As the National Park Service celebrates its centennial, a Bainbridge Island company expects to play a key role in a new zero-landfill initiative to divert mountains of waste into usable compost in three of the country’s most iconic national parks.
“Already the federal initiative is translating into business opportunities for us,” said Green Mountain Technologies President and Chief Engineer Michael Bryan-Brown. The composting technology company is piloting one of its smaller systems called an Earth Cube in Denali National Park to process up to 50 pounds a day of food waste and other biodegradables.
Last year, Subaru, recognized for having the first U.S. automotive assembly plant designated as zero landfill, partnered with the National Parks Conservation Association to test zero-landfill practices in Denali, Yosemite and Grand Teton national parks, where more than 7 million visitors generated some 16.6 million pounds of waste in 2013.
The partners’ ultimate goal is to significantly reduce waste going into landfills from all national parks. According to NPS, more than 100 million pounds of waste were generated in national parks in 2013, with most of it coming from the 280-million-plus annual visitors. That’s not counting the amount of trash created through park concessioners, which is considerably higher.
Diversion efforts in Denali
In Denali, the Earth Cube has been in place since July 2 and is being used by about 60 park staff in seasonal housing, May through September,” said Dawn Adams, the park’s zero-landfill project coordinator. “The residents are pretty happy to be composting locally.”
The park is looking at other sites for additional Earth Cubes, including a K-12 school in Denali Bureau, where it would be used year-round, she said, adding that the park’s concessioner is looking at installing a more industrial-sized composting system by Green Mountain Technologies.
In 2015, Denali National Park diverted 15 percent of its waste from entering landfills. “Our goal by the end of 2017, is to double that,” Adams said.
Since 1992, GMT has worked with organizations to reduce their environmental footprint, save money and produce quality compost. The company has installations on four continents (and a few tropical islands to boot) that range in size and processing capability depending on the customer’s needs, whether it’s a neighboring farm or one of the largest cities in the U.S. that wants to turn organic waste into compost.
And Green Mountain is no stranger to working with the NPS, with systems in use at about 10 national parks. This week, Bryan-Brown is working to fine-tune one such system at Kalaupapa National Historical Park, located on a remote peninsula on the island of Molokai. Currently managed by NPS and the Hawaii State Department of Health, the park includes two historic Hansen's disease (leprosy) colonies at Kalaupapa and Kalawao, where a few patients still reside.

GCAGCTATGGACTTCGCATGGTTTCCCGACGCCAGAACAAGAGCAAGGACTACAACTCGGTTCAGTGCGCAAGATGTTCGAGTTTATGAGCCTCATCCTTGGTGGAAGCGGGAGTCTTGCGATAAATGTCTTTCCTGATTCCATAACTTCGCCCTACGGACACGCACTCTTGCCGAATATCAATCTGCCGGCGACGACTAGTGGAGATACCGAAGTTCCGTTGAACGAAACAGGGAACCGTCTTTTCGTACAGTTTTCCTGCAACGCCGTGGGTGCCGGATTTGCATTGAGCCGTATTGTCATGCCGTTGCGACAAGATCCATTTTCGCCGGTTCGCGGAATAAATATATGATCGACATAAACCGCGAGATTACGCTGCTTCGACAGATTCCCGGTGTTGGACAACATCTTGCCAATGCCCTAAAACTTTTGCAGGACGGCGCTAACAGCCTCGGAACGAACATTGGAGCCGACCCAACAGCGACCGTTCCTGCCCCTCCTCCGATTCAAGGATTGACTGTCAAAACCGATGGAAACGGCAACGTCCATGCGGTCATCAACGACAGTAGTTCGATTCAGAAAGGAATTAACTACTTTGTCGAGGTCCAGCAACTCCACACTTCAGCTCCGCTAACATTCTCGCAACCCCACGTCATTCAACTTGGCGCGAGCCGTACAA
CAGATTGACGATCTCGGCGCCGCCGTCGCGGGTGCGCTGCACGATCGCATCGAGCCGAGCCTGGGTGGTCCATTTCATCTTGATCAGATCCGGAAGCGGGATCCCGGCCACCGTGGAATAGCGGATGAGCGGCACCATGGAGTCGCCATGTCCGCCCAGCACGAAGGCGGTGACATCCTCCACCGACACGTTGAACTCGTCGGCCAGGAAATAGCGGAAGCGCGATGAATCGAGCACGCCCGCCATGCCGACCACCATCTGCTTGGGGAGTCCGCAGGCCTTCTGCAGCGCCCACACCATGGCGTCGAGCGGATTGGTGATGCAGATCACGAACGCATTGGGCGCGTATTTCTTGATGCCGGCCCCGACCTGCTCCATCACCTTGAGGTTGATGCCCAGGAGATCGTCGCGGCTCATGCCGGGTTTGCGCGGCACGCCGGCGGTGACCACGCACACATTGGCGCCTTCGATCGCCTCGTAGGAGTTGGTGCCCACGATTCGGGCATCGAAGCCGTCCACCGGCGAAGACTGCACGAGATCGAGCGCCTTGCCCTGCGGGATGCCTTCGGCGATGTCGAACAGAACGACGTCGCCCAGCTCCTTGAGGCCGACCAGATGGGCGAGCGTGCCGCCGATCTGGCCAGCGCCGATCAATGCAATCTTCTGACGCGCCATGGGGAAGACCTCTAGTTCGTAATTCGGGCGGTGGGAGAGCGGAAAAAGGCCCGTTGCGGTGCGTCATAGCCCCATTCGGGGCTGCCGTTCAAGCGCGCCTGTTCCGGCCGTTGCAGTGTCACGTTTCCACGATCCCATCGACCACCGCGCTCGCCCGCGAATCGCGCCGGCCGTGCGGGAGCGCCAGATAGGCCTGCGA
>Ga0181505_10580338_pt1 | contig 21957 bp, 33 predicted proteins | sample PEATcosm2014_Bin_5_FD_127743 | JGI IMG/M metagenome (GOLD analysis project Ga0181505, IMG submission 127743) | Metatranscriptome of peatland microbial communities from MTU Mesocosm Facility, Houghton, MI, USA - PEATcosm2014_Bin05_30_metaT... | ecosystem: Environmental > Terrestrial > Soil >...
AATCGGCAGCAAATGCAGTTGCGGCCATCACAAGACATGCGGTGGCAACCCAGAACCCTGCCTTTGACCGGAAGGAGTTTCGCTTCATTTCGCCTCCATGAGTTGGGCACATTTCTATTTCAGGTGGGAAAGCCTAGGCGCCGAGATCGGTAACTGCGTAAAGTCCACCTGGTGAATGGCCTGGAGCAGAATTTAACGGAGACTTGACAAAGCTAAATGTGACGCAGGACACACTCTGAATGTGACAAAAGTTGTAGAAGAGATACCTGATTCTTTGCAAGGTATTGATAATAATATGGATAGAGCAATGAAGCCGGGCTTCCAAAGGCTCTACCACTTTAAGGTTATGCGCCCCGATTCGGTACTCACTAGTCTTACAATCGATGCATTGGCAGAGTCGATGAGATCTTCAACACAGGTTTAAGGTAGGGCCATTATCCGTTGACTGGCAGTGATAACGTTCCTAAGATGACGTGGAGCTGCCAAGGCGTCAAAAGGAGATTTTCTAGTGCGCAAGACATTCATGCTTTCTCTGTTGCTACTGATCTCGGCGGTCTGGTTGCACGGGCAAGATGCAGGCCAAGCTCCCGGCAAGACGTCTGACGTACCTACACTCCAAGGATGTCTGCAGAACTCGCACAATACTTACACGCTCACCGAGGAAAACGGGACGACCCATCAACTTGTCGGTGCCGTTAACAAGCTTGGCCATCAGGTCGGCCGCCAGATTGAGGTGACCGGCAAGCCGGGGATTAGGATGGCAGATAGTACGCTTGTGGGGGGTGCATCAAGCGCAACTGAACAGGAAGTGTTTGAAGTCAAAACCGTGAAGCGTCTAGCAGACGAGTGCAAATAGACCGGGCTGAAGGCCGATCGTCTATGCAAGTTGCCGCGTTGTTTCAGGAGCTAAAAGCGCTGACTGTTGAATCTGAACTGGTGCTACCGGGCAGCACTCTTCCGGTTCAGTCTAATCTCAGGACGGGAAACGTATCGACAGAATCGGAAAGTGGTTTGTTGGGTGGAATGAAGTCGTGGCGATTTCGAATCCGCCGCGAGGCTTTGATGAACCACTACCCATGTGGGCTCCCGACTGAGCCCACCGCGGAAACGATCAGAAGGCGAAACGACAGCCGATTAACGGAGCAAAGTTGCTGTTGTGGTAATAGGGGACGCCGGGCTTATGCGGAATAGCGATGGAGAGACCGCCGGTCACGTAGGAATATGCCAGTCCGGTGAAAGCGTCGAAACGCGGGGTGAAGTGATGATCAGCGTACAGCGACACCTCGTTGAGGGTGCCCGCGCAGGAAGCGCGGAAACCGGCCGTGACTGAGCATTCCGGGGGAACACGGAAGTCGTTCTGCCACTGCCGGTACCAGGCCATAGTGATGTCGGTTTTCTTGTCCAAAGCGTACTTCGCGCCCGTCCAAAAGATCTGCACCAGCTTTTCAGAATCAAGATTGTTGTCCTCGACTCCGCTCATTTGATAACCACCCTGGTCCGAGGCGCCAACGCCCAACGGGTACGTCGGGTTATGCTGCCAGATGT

Kalaupapa has three GMT Earth Tubs, the first of which was installed in 2007, said Pa‘oneakai Lee-Namakaeha, the park’s solid waste management supervisor. Just one of the fully-enclosed vessels, which is 68 inches high and 90 inches in diameter, can process about 100 pounds of biodegradables a day. An internal auger mixes the material when the cover is manually rotated. Automatic aeration removes odors, and a temperature control system quickens the composting process. One unit costs about $10,000, and discounts are offered for purchasing multiple tub systems.
“So in total, we’re composting up to 300 pounds a day,” Lee-Namakaeha said. “After 21 days, the compost is ready to be removed, and then we let it sit on a dry bed for about a month.” A sample from the mix is sent out to ensure it contains no harmful bacteria or toxic metals before the mature compost is handed over for use by the Native Hawaiian Plant Nursery in Kalaupapa.
An elegant solution
The tubs are an effective, aesthetically pleasing solution, said Lee-Namakaeha. “We had tried sending trash up the hill with mules – one bale on each side of a mule – but that took three hours.” And an incinerator, she added, was too expensive, as was flying out the waste on a cargo plane. Recyclables are barged out once a year, and currently, her team is looking into a new technology to safely dispose of hazardous and universal waste.
The one issue Lee-Namakaehu has had with the Earth Tub is that it’s vulnerable to operator error if the staff does not fully understand the materials that can go into the tub and in what order. “And we’ve had a lot of staff turnover.”
Retraining is what Bryan-Brown is there to do. “You have to get people to separate the food waste from the rest of the garbage so you get a clean feedstock going in. That’s been one of the biggest challenges.”
So what can go in? “Anything that comes from a tree or vegetable plant,” he said. “We can even process a certain degree of meat and dairy products.”
Despite the occasional hiccup, composting on a major scale makes sense for so many of the national parks because, like Kalaupapa, they are so very remote, Bryan-Brown said. Access is often via air and the cost of flying out a whole lot of rubbish adds up fast.